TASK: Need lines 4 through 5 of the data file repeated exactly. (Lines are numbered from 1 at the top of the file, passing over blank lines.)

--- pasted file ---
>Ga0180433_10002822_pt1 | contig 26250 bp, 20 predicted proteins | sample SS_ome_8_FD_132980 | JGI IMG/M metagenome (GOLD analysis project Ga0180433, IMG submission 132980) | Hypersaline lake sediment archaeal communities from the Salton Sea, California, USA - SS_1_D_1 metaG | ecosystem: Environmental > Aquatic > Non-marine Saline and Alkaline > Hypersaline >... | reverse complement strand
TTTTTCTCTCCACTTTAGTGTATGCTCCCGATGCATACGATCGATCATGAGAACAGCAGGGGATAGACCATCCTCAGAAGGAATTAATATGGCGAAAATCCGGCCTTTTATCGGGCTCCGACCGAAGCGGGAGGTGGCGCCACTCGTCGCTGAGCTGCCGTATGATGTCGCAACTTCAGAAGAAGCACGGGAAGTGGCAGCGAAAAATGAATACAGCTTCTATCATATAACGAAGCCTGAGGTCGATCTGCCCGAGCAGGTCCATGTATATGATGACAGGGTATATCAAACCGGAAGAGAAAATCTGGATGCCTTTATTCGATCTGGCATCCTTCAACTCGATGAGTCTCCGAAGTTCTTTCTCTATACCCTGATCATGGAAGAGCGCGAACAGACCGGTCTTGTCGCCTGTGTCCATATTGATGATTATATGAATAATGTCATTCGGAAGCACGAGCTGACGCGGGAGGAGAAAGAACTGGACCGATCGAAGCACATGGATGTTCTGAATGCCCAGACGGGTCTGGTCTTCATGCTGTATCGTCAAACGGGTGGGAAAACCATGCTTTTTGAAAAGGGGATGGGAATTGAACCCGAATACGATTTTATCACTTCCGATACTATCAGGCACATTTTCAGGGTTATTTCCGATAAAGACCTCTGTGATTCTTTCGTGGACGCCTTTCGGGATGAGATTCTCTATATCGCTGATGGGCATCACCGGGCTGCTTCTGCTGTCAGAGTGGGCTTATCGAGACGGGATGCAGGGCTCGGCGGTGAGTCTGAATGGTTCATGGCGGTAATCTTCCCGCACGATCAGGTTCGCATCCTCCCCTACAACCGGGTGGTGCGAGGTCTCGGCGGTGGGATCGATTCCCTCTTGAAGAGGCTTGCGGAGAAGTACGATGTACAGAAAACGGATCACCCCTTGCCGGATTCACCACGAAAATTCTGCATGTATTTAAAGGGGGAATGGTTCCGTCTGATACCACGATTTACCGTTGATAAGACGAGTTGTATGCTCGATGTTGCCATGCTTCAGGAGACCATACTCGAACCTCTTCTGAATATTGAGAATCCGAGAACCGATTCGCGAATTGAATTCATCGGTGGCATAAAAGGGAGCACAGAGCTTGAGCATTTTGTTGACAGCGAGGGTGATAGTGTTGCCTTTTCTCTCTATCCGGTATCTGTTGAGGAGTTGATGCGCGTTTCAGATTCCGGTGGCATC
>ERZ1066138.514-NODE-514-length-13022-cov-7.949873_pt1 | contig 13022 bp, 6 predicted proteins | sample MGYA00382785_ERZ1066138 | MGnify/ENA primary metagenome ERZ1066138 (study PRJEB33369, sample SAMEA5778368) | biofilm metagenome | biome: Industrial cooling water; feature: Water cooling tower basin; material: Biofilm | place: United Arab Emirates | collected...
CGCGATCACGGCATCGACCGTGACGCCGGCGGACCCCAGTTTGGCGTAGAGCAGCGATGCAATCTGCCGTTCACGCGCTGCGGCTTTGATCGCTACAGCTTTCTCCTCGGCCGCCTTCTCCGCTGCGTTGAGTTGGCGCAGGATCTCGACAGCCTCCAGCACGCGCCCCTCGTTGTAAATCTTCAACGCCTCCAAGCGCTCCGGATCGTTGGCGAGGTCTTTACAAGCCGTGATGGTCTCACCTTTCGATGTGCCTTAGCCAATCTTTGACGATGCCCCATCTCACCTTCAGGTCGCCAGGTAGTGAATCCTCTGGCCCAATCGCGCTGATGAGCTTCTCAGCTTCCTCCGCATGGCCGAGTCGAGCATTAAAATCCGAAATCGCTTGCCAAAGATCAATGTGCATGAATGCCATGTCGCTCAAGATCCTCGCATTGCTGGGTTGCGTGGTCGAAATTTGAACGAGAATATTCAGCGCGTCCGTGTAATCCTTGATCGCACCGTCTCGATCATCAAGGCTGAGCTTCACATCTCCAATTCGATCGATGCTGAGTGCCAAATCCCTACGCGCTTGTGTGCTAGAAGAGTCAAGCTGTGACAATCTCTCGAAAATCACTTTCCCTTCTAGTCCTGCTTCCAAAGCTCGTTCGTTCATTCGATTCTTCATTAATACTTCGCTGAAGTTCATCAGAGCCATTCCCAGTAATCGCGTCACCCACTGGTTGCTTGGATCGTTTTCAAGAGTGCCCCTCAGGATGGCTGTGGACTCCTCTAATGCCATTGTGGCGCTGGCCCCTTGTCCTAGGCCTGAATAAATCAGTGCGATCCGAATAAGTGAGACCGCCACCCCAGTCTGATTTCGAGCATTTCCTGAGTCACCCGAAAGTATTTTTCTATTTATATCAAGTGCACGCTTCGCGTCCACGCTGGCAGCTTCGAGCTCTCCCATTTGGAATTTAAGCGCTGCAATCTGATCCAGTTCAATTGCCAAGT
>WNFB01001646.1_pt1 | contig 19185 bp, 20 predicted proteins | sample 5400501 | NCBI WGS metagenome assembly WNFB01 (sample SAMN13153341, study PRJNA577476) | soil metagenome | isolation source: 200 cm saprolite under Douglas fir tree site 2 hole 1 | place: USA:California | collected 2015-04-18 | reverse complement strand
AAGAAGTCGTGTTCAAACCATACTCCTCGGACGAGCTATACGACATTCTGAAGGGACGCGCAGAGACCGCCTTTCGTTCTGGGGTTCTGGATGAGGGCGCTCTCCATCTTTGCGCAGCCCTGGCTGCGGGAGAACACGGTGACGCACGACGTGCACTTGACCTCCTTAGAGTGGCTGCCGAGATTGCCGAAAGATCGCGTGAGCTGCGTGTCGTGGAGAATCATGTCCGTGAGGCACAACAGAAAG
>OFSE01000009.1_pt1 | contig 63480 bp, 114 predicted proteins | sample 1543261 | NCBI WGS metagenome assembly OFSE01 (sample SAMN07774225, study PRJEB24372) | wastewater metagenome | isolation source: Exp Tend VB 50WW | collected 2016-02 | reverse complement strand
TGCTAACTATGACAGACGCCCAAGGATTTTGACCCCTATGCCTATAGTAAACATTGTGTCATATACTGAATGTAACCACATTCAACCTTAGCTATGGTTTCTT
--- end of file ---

CGCGATCACGGCATCGACCGTGACGCCGGCGGACCCCAGTTTGGCGTAGAGCAGCGATGCAATCTGCCGTTCACGCGCTGCGGCTTTGATCGCTACAGCTTTCTCCTCGGCCGCCTTCTCCGCTGCGTTGAGTTGGCGCAGGATCTCGACAGCCTCCAGCACGCGCCCCTCGTTGTAAATCTTCAACGCCTCCAAGCGCTCCGGATCGTTGGCGAGGTCTTTACAAGCCGTGATGGTCTCACCTTTCGATGTGCCTTAGCCAATCTTTGACGATGCCCCATCTCACCTTCAGGTCGCCAGGTAGTGAATCCTCTGGCCCAATCGCGCTGATGAGCTTCTCAGCTTCCTCCGCATGGCCGAGTCGAGCATTAAAATCCGAAATCGCTTGCCAAAGATCAATGTGCATGAATGCCATGTCGCTCAAGATCCTCGCATTGCTGGGTTGCGTGGTCGAAATTTGAACGAGAATATTCAGCGCGTCCGTGTAATCCTTGATCGCACCGTCTCGATCATCAAGGCTGAGCTTCACATCTCCAATTCGATCGATGCTGAGTGCCAAATCCCTACGCGCTTGTGTGCTAGAAGAGTCAAGCTGTGACAATCTCTCGAAAATCACTTTCCCTTCTAGTCCTGCTTCCAAAGCTCGTTCGTTCATTCGATTCTTCATTAATACTTCGCTGAAGTTCATCAGAGCCATTCCCAGTAATCGCGTCACCCACTGGTTGCTTGGATCGTTTTCAAGAGTGCCCCTCAGGATGGCTGTGGACTCCTCTAATGCCATTGTGGCGCTGGCCCCTTGTCCTAGGCCTGAATAAATCAGTGCGATCCGAATAAGTGAGACCGCCACCCCAGTCTGATTTCGAGCATTTCCTGAGTCACCCGAAAGTATTTTTCTATTTATATCAAGTGCACGCTTCGCGTCCACGCTGGCAGCTTCGAGCTCTCCCATTTGGAATTTAAGCGCTGCAATCTGATCCAGTTCAATTGCCAAGT
>WNFB01001646.1_pt1 | contig 19185 bp, 20 predicted proteins | sample 5400501 | NCBI WGS metagenome assembly WNFB01 (sample SAMN13153341, study PRJNA577476) | soil metagenome | isolation source: 200 cm saprolite under Douglas fir tree site 2 hole 1 | place: USA:California | collected 2015-04-18 | reverse complement strand